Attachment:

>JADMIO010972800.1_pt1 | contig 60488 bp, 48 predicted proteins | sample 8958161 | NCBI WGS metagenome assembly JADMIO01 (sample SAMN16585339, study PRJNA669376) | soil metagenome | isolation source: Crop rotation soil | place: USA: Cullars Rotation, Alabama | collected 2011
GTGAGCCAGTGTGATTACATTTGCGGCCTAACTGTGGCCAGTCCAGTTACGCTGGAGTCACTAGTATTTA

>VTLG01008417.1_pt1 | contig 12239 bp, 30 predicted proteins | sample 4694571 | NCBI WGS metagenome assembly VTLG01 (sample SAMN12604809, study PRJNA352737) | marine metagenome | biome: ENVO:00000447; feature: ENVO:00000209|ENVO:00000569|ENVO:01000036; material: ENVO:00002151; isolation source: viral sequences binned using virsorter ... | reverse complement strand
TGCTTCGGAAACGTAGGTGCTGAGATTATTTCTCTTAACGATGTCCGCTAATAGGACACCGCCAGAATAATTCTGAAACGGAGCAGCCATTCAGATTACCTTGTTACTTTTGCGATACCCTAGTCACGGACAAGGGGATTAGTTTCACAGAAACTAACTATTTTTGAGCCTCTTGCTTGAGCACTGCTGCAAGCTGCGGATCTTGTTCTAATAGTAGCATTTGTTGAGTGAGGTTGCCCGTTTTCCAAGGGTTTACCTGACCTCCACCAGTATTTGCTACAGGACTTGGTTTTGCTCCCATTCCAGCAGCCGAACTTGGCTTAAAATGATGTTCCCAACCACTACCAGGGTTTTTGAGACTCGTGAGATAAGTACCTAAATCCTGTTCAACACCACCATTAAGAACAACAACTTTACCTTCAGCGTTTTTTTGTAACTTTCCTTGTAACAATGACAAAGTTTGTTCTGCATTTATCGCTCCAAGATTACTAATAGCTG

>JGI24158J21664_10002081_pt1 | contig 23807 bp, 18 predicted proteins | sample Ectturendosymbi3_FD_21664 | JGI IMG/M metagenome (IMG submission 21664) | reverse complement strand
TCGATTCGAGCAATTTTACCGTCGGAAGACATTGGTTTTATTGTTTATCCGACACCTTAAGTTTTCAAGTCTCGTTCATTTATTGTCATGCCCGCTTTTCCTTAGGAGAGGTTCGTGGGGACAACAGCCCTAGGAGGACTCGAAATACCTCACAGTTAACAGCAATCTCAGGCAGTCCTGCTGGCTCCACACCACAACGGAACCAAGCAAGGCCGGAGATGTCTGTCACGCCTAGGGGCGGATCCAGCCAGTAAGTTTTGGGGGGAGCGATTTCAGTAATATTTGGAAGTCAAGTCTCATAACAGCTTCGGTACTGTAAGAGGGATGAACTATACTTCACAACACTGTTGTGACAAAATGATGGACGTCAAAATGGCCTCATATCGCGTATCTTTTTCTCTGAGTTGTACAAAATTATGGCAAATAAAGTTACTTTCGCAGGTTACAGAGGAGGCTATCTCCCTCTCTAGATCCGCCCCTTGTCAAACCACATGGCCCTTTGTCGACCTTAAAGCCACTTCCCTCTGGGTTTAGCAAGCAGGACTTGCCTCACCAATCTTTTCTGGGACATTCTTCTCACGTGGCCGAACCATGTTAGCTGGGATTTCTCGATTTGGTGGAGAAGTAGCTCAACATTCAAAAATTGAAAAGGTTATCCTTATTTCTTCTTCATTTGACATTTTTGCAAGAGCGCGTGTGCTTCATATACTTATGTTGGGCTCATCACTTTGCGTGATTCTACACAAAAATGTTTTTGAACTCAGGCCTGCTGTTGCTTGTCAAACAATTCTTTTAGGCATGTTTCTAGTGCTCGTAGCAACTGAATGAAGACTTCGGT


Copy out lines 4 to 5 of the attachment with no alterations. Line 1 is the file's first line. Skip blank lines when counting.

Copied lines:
TGCTTCGGAAACGTAGGTGCTGAGATTATTTCTCTTAACGATGTCCGCTAATAGGACACCGCCAGAATAATTCTGAAACGGAGCAGCCATTCAGATTACCTTGTTACTTTTGCGATACCCTAGTCACGGACAAGGGGATTAGTTTCACAGAAACTAACTATTTTTGAGCCTCTTGCTTGAGCACTGCTGCAAGCTGCGGATCTTGTTCTAATAGTAGCATTTGTTGAGTGAGGTTGCCCGTTTTCCAAGGGTTTACCTGACCTCCACCAGTATTTGCTACAGGACTTGGTTTTGCTCCCATTCCAGCAGCCGAACTTGGCTTAAAATGATGTTCCCAACCACTACCAGGGTTTTTGAGACTCGTGAGATAAGTACCTAAATCCTGTTCAACACCACCATTAAGAACAACAACTTTACCTTCAGCGTTTTTTTGTAACTTTCCTTGTAACAATGACAAAGTTTGTTCTGCATTTATCGCTCCAAGATTACTAATAGCTG

>JGI24158J21664_10002081_pt1 | contig 23807 bp, 18 predicted proteins | sample Ectturendosymbi3_FD_21664 | JGI IMG/M metagenome (IMG submission 21664) | reverse complement strand